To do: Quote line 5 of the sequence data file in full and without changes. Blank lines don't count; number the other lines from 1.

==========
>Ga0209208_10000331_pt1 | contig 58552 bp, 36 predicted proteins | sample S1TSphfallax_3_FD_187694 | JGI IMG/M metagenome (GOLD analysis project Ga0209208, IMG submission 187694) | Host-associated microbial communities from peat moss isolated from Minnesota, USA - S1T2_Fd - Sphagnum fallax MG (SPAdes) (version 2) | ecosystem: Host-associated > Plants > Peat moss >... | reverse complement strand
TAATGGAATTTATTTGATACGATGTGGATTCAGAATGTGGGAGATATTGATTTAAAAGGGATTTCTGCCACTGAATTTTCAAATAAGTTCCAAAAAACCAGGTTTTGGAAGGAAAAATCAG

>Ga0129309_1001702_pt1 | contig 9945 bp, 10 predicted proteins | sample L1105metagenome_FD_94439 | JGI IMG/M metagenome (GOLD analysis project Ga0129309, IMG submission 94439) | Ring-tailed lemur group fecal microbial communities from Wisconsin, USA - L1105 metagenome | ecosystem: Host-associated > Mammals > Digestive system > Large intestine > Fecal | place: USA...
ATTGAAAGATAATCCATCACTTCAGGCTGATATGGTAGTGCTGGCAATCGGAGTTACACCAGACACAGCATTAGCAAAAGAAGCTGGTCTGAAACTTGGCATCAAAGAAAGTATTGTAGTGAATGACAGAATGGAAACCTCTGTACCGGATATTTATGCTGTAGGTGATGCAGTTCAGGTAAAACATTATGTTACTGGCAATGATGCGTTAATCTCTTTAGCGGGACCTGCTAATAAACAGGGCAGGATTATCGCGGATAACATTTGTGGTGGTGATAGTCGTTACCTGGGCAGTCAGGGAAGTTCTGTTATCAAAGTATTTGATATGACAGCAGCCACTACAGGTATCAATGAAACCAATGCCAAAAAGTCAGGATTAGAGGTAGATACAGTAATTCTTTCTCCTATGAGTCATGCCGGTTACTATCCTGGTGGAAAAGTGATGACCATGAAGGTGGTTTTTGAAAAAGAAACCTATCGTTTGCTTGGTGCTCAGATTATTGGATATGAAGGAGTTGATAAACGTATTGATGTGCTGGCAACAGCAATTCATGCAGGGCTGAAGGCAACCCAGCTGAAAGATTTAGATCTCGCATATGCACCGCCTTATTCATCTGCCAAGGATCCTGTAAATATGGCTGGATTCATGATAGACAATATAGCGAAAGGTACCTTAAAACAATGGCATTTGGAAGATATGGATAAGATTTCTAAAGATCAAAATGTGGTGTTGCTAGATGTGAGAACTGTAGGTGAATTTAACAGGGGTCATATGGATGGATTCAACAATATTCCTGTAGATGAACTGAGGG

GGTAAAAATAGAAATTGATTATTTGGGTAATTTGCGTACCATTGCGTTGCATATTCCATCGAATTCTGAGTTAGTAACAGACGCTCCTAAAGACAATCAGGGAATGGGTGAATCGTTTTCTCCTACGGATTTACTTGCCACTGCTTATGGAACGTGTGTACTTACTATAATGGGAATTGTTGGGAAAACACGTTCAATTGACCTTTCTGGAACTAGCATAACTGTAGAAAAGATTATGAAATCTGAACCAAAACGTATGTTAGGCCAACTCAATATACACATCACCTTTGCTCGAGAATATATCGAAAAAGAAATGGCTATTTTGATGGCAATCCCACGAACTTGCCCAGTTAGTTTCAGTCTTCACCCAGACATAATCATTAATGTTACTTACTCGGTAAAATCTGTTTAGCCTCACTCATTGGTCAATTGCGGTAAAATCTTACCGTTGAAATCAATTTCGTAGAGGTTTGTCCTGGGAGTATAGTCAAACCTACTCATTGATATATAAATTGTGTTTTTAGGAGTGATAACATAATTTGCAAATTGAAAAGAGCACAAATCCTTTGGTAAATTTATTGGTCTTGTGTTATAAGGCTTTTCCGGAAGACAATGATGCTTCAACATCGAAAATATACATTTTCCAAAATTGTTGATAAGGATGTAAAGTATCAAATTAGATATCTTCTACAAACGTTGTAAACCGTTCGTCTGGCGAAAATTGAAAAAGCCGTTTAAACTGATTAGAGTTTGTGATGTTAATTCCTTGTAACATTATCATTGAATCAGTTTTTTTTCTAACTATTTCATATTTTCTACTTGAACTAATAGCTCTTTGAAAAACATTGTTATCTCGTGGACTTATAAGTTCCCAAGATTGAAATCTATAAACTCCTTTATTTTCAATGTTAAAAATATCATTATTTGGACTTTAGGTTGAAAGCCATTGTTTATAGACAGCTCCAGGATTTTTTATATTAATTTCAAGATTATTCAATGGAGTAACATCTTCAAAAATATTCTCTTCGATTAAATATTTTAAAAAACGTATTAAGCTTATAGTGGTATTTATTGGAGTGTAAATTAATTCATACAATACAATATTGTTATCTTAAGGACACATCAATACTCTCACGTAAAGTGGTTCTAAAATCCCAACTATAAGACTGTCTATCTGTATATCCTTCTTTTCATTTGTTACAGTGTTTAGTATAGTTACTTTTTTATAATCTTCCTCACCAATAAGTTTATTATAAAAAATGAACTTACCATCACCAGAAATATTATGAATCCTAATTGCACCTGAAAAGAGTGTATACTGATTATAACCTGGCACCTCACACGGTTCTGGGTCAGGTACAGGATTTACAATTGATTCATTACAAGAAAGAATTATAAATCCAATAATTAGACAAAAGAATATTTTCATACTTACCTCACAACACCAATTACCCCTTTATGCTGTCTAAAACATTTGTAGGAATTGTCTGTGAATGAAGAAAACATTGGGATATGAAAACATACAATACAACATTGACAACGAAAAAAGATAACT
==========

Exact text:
GGTAAAAATAGAAATTGATTATTTGGGTAATTTGCGTACCATTGCGTTGCATATTCCATCGAATTCTGAGTTAGTAACAGACGCTCCTAAAGACAATCAGGGAATGGGTGAATCGTTTTCTCCTACGGATTTACTTGCCACTGCTTATGGAACGTGTGTACTTACTATAATGGGAATTGTTGGGAAAACACGTTCAATTGACCTTTCTGGAACTAGCATAACTGTAGAAAAGATTATGAAATCTGAACCAAAACGTATGTTAGGCCAACTCAATATACACATCACCTTTGCTCGAGAATATATCGAAAAAGAAATGGCTATTTTGATGGCAATCCCACGAACTTGCCCAGTTAGTTTCAGTCTTCACCCAGACATAATCATTAATGTTACTTACTCGGTAAAATCTGTTTAGCCTCACTCATTGGTCAATTGCGGTAAAATCTTACCGTTGAAATCAATTTCGTAGAGGTTTGTCCTGGGAGTATAGTCAAACCTACTCATTGATATATAAATTGTGTTTTTAGGAGTGATAACATAATTTGCAAATTGAAAAGAGCACAAATCCTTTGGTAAATTTATTGGTCTTGTGTTATAAGGCTTTTCCGGAAGACAATGATGCTTCAACATCGAAAATATACATTTTCCAAAATTGTTGATAAGGATGTAAAGTATCAAATTAGATATCTTCTACAAACGTTGTAAACCGTTCGTCTGGCGAAAATTGAAAAAGCCGTTTAAACTGATTAGAGTTTGTGATGTTAATTCCTTGTAACATTATCATTGAATCAGTTTTTTTTCTAACTATTTCATATTTTCTACTTGAACTAATAGCTCTTTGAAAAACATTGTTATCTCGTGGACTTATAAGTTCCCAAGATTGAAATCTATAAACTCCTTTATTTTCAATGTTAAAAATATCATTATTTGGACTTTAGGTTGAAAGCCATTGTTTATAGACAGCTCCAGGATTTTTTATATTAATTTCAAGATTATTCAATGGAGTAACATCTTCAAAAATATTCTCTTCGATTAAATATTTTAAAAAACGTATTAAGCTTATAGTGGTATTTATTGGAGTGTAAATTAATTCATACAATACAATATTGTTATCTTAAGGACACATCAATACTCTCACGTAAAGTGGTTCTAAAATCCCAACTATAAGACTGTCTATCTGTATATCCTTCTTTTCATTTGTTACAGTGTTTAGTATAGTTACTTTTTTATAATCTTCCTCACCAATAAGTTTATTATAAAAAATGAACTTACCATCACCAGAAATATTATGAATCCTAATTGCACCTGAAAAGAGTGTATACTGATTATAACCTGGCACCTCACACGGTTCTGGGTCAGGTACAGGATTTACAATTGATTCATTACAAGAAAGAATTATAAATCCAATAATTAGACAAAAGAATATTTTCATACTTACCTCACAACACCAATTACCCCTTTATGCTGTCTAAAACATTTGTAGGAATTGTCTGTGAATGAAGAAAACATTGGGATATGAAAACATACAATACAACATTGACAACGAAAAAAGATAACT